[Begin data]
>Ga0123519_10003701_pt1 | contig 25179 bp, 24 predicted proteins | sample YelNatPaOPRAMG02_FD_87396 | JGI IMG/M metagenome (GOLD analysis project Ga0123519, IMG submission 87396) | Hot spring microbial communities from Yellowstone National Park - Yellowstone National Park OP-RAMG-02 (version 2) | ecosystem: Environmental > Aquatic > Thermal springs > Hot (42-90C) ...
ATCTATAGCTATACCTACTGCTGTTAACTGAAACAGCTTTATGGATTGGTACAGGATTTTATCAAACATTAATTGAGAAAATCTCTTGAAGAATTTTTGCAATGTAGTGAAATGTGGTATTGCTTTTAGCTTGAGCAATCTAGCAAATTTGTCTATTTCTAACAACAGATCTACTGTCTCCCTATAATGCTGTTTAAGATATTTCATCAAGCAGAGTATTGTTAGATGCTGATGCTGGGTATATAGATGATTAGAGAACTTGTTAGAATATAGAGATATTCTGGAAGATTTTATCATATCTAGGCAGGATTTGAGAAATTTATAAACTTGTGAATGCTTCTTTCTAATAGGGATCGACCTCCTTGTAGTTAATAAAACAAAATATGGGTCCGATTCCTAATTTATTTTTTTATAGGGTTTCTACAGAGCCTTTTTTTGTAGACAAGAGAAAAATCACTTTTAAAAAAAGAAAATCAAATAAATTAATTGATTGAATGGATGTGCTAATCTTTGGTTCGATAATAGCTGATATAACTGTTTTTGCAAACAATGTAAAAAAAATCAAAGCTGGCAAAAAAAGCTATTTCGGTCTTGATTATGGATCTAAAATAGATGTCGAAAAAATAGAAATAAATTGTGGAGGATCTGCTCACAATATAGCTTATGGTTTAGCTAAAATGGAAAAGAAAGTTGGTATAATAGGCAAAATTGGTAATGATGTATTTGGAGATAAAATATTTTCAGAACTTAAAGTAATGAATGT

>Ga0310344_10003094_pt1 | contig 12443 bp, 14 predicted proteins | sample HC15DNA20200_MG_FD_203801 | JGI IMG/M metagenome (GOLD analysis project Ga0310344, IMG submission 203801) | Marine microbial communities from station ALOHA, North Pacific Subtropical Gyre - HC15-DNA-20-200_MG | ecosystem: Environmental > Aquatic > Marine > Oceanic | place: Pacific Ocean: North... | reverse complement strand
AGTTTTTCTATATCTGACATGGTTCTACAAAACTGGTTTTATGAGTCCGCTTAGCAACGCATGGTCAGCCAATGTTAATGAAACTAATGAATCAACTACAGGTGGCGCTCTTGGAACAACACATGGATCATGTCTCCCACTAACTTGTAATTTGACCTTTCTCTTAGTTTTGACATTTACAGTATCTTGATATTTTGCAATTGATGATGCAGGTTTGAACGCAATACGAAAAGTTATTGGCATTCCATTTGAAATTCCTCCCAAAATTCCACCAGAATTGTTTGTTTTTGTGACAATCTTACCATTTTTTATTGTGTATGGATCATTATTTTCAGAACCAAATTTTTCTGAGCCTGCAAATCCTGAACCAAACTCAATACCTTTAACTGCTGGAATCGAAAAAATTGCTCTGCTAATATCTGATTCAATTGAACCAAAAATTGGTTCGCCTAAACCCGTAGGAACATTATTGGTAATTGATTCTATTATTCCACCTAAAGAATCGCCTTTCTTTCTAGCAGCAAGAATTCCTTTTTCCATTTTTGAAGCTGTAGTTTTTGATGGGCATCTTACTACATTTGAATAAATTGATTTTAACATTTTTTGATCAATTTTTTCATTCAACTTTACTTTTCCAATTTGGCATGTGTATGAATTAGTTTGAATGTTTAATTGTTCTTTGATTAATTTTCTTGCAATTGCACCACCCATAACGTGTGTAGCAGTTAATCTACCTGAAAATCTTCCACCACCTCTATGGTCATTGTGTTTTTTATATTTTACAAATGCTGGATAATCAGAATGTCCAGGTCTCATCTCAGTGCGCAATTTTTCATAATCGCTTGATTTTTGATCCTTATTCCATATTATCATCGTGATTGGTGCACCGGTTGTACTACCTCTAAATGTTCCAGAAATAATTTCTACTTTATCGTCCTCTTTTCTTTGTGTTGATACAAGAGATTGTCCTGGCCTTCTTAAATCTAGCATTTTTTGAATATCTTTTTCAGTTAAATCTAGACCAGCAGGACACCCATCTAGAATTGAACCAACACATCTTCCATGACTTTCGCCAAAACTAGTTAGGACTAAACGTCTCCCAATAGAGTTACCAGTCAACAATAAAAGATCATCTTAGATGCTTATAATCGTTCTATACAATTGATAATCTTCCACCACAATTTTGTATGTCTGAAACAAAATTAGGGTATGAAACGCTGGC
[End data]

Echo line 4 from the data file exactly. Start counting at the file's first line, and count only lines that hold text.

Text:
AGTTTTTCTATATCTGACATGGTTCTACAAAACTGGTTTTATGAGTCCGCTTAGCAACGCATGGTCAGCCAATGTTAATGAAACTAATGAATCAACTACAGGTGGCGCTCTTGGAACAACACATGGATCATGTCTCCCACTAACTTGTAATTTGACCTTTCTCTTAGTTTTGACATTTACAGTATCTTGATATTTTGCAATTGATGATGCAGGTTTGAACGCAATACGAAAAGTTATTGGCATTCCATTTGAAATTCCTCCCAAAATTCCACCAGAATTGTTTGTTTTTGTGACAATCTTACCATTTTTTATTGTGTATGGATCATTATTTTCAGAACCAAATTTTTCTGAGCCTGCAAATCCTGAACCAAACTCAATACCTTTAACTGCTGGAATCGAAAAAATTGCTCTGCTAATATCTGATTCAATTGAACCAAAAATTGGTTCGCCTAAACCCGTAGGAACATTATTGGTAATTGATTCTATTATTCCACCTAAAGAATCGCCTTTCTTTCTAGCAGCAAGAATTCCTTTTTCCATTTTTGAAGCTGTAGTTTTTGATGGGCATCTTACTACATTTGAATAAATTGATTTTAACATTTTTTGATCAATTTTTTCATTCAACTTTACTTTTCCAATTTGGCATGTGTATGAATTAGTTTGAATGTTTAATTGTTCTTTGATTAATTTTCTTGCAATTGCACCACCCATAACGTGTGTAGCAGTTAATCTACCTGAAAATCTTCCACCACCTCTATGGTCATTGTGTTTTTTATATTTTACAAATGCTGGATAATCAGAATGTCCAGGTCTCATCTCAGTGCGCAATTTTTCATAATCGCTTGATTTTTGATCCTTATTCCATATTATCATCGTGATTGGTGCACCGGTTGTACTACCTCTAAATGTTCCAGAAATAATTTCTACTTTATCGTCCTCTTTTCTTTGTGTTGATACAAGAGATTGTCCTGGCCTTCTTAAATCTAGCATTTTTTGAATATCTTTTTCAGTTAAATCTAGACCAGCAGGACACCCATCTAGAATTGAACCAACACATCTTCCATGACTTTCGCCAAAACTAGTTAGGACTAAACGTCTCCCAATAGAGTTACCAGTCAACAATAAAAGATCATCTTAGATGCTTATAATCGTTCTATACAATTGATAATCTTCCACCACAATTTTGTATGTCTGAAACAAAATTAGGGTATGAAACGCTGGC